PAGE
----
Mansfield set to lose $1M in 2013

MANSFIELD — Mansfield Finance Director Linn Steward said the city can expect to lose about $1 million in revenue in 2013, due to reductions in local government funds returned from the state, and elimination of the estate tax.

At a budget hearing to introduce a proposed tax budget for next year, Steward said the city will lose those funds because of decisions made at the state level, beyond the control of municipalities. Council is expected to approve the 2013 tax budget at its July 3 meeting.

The proposed figures reviewed by council Tuesday estimated the general fund balance at the start of next year at $2.15 million, down from $2.58 million this year.

Local tax revenues for 2013 are estimated at $15.0 million (up slightly from $14.9 million this year). But state revenues would plummet from $2.66 million this year to $1.61 million next year.

Charges for services would remain the same, at $70,455, but fines, licenses and permits are projected to increase slightly, from $2.08 million to $2.11 million.

Total revenues, including transfers, have been estimated at $21.57 million for 2013, down from $22.53 million this year.

“This could all change by the time we start the appropriations process in the fall. But this is what we know now,” Steward told council.

Mason Mount of Cliffbrook Drive told city officials he is concerned about the proposal in the city’s recently revised fiscal recovery plan to reduce Mansfield’s resident tax credit — the tax break given those who live within the city but work elsewhere — from 1 percent to 0.5 percent.

If the city makes that change, other municipalities will react by making their own adjustments, and some Mansfield residents will move away to live in places with lower income tax rates, Mount said.

“It’s going to be tit for tat,” he said. “What’s going to happen is Mansfield is going to have less revenue, and all the taxpayers will pay more taxes.”

His daughter, Deborah Mount, said she was surprised by state auditor’s estimates which projected only $289,481 annually from the reduction in the resident tax credit.

She suggested the city — which will consider installing one speed camera in a police vehicle — install more than one. That could increase revenues, as an alternative to a tax credit reduction, and could make streets safer, she said.

The proposed 0.25 percent increase in Mansfield’s income tax rate is projected to result in a large surplus in the safety fund in a few years.
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3 Responses to Mansfield set to lose $1M in 2013

  1. buckeyesyd says:

    Phil Sydnor · Top Commenter · School of Hard Knocks
    What’s Council gonna do about ALL of those people who are DOUBLE dipping, or those who are enjoying the summer off using their comp time?. I think it’s time to change their way of thinking with so many who are laid off or under employed while those who they work for don’t have the same perks!. I know one guy (someone I know) who works for the water department who is getting paid for doing 2 jobs and is taking the entire month of July off – wth?. We also have a gal collecting disability as a safety director when she already had money coming in from her OTHER City job – say it ain’t so!. IF I get a refute, maybe I should print her name?.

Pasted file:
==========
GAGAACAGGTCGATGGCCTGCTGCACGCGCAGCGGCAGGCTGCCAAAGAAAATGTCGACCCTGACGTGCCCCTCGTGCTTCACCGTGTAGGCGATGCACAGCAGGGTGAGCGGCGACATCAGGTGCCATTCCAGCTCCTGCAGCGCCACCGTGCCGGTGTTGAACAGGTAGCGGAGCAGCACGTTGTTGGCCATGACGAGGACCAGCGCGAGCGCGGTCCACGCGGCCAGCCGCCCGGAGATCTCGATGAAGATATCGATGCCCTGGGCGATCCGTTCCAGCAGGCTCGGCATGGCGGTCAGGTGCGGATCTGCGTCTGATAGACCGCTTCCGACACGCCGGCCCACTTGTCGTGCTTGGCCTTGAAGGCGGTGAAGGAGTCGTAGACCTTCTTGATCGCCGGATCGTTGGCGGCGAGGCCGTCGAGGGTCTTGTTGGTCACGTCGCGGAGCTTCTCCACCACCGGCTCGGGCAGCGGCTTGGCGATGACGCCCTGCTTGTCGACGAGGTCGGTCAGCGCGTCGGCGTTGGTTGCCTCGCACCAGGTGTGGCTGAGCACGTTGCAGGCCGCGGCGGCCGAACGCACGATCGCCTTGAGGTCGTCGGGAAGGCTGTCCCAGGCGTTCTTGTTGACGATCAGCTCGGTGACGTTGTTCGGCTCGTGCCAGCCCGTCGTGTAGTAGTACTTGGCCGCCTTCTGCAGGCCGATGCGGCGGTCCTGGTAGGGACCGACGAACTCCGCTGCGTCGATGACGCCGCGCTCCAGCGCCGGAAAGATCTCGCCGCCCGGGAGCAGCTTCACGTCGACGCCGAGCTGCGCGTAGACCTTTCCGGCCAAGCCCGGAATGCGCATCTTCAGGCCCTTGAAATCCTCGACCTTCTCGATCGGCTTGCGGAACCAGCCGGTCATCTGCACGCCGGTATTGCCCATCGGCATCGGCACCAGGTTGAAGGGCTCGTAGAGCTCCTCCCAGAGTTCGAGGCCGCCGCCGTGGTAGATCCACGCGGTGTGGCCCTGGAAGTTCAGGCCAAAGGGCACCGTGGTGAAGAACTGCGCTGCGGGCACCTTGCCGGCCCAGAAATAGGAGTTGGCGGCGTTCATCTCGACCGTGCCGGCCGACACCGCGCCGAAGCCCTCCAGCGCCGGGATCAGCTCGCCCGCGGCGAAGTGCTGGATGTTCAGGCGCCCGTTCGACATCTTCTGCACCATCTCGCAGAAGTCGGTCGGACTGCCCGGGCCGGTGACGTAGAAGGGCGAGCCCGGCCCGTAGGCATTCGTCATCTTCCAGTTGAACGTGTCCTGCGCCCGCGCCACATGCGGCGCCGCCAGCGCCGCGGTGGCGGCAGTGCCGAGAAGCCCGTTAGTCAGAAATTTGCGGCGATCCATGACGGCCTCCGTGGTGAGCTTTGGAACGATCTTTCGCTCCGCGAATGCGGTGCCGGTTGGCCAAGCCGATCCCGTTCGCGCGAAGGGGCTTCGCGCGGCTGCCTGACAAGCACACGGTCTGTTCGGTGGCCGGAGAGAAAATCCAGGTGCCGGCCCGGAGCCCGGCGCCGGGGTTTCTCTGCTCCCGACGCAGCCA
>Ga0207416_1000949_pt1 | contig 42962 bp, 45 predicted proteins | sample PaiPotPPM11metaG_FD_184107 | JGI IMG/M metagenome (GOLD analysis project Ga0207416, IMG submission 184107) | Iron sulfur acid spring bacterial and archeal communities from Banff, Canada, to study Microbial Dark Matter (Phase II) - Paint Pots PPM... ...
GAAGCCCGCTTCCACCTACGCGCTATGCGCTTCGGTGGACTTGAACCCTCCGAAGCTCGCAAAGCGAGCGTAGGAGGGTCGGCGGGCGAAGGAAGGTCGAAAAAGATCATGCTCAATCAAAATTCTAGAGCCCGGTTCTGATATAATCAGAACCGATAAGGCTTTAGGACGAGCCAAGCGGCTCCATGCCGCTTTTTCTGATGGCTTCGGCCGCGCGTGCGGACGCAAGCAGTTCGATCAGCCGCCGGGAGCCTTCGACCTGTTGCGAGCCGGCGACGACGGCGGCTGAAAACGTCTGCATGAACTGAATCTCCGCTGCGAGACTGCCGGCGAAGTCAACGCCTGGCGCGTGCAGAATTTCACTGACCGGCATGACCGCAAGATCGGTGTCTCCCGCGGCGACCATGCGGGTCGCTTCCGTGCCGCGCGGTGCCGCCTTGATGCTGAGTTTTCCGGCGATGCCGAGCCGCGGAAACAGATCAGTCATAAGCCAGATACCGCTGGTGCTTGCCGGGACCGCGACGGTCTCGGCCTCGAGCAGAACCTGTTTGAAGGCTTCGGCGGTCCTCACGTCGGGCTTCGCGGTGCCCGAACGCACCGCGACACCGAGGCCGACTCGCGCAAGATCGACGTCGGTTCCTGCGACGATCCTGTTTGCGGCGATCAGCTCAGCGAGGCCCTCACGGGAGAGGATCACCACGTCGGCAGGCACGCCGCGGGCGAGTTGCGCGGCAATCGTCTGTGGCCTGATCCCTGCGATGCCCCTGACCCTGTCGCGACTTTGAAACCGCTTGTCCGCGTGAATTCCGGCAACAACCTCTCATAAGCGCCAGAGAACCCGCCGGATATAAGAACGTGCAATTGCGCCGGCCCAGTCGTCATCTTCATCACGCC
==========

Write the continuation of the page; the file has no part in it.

2. buckeyesyd says:

    What they are saying so far on THEIR site –
    Matthew Smith · Business Service Representative at CenturyLink
    Is this part of the reason they’re imposing a new $15 fee when renewing tags? If about half of our residents drive, about 20,000 to put it lightly, pay that fee it’s an extra $300,000 in their pocket. They claim it’s for upkeep of roadways but let’s be honest. The roads are barely taken care of now and I don’t see that changing. Of it does I have a long list of roads that need work. I would also be satisfied with a list showing what roads they have maintained with this money.
    Reply · 3 · Like

    · Follow Post · 22 hours ago
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    Michael Smith · Penn Foster Career School
    Ur roads pretty nice…
    Reply · Like

    · 21 hours ago.Mark as spamReport as abuse
    Amy Mcguire · Kaplan University
    well, driving down Park Ave makes you feel like your in Bagdad!
    Reply · 3 · Like

    · 14 hours ago.Mark as spamReport as abuse
    Matthew Smith · Business Service Representative at CenturyLink
    I don’t know why our city claims they can’t pick up leaves, they can’t plow this road or that road but it appears somehow we have money to buy new cop cars almost every year. All this information should be public. I pay taxes. Where is it going?! Technically it’s our money. We say how we invest it in everything else, like a 401k plan and yet the city we live in doesn’t disclose information like this. It’s deceitful. If they wonder why tax increases get rejected maybe they should open up a little better.
    Reply · 2 · Like

    · 12 hours ago

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